One of the most common issues young/new youth workers seem to struggle with is how they are supposed to lead someone who is older or more experienced than them. It’s a good question.
I had my first youth ministry job at 18 years old fresh out of high school as the Jr. High Director at my church. Many of the volunteers who served on my team had been my youth leaders only months earlier and now I was suddenly in a position of authority over them. They had more youth ministry experience than I had, and all of them were older – some by quite a few years. How could I possibly be their leader?
Not long after I began my ministry a member of another youth organization and one of the most respected youth workers in the region came into the youth center and said “I want to serve on your team”. This guy had literally been doing ministry longer than I had been alive! I was thrilled to have someone so experienced, but incredibly intimidated.
Just after he joined the team I remember a specific conversation where he came to me concerned about something that was happening in the ministry. Much to my surprise he didn’t steamroll me or try to tell me what to do based on all his years of wisdom. He simply brought the issue to my attention and said,
“It’s your call, you’re our leader.” “What???” This guy wants me to tell him what to do?
I quickly came to realize that though it might seem like I was “nobody” to be serving as leader, that wasn’t really the case. As the person put in charge of the ministry it was my responsibility to set the vision and direction for the ministry; to design the strategy and plan the weekly programs. Though we collaborated on those things as a team, I was the one who did them on a daily basis. That meant that I was uniquely qualified to organize my team around the program I designed.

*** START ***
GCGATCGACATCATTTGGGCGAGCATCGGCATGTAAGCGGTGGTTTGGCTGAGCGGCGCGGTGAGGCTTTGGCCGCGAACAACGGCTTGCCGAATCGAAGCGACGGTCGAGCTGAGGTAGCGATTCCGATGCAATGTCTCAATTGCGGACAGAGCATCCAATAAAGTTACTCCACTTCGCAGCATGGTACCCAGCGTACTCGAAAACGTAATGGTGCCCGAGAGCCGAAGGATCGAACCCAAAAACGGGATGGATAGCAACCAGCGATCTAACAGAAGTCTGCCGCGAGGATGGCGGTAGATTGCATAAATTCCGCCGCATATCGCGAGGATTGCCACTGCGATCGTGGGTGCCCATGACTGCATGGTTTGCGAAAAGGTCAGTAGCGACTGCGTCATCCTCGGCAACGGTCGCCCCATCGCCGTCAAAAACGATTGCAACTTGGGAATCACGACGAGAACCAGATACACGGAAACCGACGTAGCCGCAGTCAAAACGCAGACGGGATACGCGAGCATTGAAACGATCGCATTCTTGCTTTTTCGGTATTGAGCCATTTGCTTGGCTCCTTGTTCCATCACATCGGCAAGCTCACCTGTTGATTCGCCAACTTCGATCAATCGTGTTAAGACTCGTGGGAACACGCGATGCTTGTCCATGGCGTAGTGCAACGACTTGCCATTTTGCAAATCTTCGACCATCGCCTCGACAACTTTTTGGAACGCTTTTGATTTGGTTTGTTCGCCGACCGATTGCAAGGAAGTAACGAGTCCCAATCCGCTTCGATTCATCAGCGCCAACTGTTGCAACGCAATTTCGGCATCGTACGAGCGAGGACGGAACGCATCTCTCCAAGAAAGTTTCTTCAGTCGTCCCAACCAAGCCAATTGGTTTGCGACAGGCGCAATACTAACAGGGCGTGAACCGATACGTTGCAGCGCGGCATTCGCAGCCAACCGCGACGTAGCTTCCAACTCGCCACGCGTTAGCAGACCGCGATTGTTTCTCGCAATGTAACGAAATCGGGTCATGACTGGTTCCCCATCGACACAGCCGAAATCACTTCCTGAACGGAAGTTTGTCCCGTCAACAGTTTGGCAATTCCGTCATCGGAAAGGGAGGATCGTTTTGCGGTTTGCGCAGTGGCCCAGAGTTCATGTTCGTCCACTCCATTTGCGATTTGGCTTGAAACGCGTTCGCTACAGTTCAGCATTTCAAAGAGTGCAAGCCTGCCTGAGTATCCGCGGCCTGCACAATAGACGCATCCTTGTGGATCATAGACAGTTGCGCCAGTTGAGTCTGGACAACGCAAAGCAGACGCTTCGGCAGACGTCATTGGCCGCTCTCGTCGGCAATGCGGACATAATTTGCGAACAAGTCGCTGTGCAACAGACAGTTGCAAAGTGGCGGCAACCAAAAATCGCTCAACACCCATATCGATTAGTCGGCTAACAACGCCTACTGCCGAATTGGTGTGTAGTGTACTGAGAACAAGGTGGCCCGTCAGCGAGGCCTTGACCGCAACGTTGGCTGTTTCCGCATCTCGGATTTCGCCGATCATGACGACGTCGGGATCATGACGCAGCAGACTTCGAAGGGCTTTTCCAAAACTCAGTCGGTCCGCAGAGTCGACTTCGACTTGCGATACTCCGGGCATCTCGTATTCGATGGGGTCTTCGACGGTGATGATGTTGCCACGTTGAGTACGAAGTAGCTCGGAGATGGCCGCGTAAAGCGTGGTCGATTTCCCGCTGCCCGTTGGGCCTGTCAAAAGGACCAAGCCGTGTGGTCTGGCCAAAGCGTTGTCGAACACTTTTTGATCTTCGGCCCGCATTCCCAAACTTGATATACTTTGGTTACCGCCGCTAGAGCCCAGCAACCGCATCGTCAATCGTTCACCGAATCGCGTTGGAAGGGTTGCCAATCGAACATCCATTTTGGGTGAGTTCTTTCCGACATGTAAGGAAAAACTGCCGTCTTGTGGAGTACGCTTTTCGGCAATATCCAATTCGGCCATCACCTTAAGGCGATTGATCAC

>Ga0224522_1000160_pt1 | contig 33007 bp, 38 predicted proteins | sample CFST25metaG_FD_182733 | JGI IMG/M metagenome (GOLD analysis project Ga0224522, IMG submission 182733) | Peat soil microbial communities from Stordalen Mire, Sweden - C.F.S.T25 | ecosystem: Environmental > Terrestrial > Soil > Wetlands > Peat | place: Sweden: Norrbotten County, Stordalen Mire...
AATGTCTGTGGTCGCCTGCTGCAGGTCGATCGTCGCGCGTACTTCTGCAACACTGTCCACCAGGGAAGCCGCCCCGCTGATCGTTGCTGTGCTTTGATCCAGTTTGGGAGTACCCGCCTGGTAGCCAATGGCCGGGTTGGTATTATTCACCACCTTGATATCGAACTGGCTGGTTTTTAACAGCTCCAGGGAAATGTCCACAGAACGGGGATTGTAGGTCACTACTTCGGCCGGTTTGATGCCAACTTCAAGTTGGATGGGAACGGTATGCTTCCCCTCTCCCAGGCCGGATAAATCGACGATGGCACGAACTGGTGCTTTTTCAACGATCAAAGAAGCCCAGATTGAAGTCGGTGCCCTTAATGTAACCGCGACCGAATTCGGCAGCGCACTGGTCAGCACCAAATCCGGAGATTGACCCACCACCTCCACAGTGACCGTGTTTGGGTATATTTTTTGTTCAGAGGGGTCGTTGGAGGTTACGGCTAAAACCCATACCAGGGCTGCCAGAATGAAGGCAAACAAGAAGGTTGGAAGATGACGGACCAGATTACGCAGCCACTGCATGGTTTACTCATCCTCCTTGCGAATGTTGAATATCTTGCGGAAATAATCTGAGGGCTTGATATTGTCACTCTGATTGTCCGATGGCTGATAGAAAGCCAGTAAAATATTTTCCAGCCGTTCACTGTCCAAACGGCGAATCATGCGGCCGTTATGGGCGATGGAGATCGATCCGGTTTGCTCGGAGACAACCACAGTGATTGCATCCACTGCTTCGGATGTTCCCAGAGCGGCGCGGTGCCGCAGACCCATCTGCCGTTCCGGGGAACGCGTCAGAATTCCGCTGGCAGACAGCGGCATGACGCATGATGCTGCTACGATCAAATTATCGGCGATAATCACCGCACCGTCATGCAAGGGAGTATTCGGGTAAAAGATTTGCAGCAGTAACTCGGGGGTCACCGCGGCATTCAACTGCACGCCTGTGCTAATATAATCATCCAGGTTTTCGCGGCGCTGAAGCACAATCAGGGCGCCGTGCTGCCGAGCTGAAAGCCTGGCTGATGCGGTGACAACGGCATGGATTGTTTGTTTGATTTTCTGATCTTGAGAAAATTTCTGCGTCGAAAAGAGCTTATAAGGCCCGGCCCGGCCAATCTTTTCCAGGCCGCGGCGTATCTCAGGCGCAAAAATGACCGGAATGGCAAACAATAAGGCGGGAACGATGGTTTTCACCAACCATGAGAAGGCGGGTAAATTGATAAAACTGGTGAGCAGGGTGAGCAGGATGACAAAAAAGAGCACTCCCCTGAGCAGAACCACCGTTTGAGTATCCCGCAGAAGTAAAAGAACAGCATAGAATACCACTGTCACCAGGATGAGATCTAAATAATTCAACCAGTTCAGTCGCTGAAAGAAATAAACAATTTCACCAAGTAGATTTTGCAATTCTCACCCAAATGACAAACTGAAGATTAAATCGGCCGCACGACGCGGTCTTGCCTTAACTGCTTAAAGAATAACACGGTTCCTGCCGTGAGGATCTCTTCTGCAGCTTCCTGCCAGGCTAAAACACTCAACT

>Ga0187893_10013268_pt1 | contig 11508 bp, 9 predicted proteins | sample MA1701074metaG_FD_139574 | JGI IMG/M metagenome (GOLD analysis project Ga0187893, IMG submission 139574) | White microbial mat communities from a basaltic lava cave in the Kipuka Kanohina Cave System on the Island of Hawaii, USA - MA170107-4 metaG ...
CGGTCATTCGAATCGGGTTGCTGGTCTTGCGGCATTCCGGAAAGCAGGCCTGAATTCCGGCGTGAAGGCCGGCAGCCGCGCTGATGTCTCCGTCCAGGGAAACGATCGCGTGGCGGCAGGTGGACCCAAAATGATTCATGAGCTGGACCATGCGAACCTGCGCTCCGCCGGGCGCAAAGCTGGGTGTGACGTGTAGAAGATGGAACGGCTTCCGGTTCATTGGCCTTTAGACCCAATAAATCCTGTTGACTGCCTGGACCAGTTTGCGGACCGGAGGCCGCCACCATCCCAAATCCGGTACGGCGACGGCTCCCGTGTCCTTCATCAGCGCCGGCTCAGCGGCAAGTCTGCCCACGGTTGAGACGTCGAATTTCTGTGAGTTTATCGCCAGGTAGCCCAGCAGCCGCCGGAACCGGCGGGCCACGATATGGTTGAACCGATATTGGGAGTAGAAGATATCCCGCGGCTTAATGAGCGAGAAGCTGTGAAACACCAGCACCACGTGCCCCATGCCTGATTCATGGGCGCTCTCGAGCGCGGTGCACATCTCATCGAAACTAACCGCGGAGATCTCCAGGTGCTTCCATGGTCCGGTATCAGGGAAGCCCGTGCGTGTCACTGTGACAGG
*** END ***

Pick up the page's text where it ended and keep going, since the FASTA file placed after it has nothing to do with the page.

Even though at that point all of the youth workers had more ministry experience than I did, it was part of my job to take time every week to keep up on the latest in youth culture, and to study the latest in youth ministry theory. My position also made me the one accountable to the church for the ministry.
If you’re a young youth worker trying to figure out how you’re supposed to lead volunteers you feel like have “seniority”, understand that they probably don’t see it the same way, it’s likely more your insecurity than their feelings about the situation.
If you do have a leader on the team who takes offense to your leadership then take them aside, explain to them how much you value their experience and input as a member of the team and you’re glad their involved, but that you’re the one accountable for the ministry. Most people will be able to appreciate that but there may be a few who need to step down.
No matter how much more experience they might have or how much older they are, you are the one who has been given responsibility for the ministry, and you are the one who is accountable for it. Don’t be afraid to lead your team with confidence.
Bio: Timbo is a communicator, writer, trainer, youth ministry coach, and the founder of www.StudentMinistryCentral.com . He has been teaching and training youth leaders for more than 12 years and is passionate about equipping volunteers for ministry.